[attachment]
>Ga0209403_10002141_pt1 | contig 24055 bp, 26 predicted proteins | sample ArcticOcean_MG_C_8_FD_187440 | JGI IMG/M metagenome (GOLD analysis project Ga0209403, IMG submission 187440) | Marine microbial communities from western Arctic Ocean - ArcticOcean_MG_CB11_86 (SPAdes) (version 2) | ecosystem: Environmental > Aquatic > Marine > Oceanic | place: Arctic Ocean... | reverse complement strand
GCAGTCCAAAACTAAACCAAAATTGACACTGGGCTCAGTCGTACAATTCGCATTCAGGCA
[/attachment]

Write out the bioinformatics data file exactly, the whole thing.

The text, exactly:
>Ga0209403_10002141_pt1 | contig 24055 bp, 26 predicted proteins | sample ArcticOcean_MG_C_8_FD_187440 | JGI IMG/M metagenome (GOLD analysis project Ga0209403, IMG submission 187440) | Marine microbial communities from western Arctic Ocean - ArcticOcean_MG_CB11_86 (SPAdes) (version 2) | ecosystem: Environmental > Aquatic > Marine > Oceanic | place: Arctic Ocean... | reverse complement strand
GCAGTCCAAAACTAAACCAAAATTGACACTGGGCTCAGTCGTACAATTCGCATTCAGGCA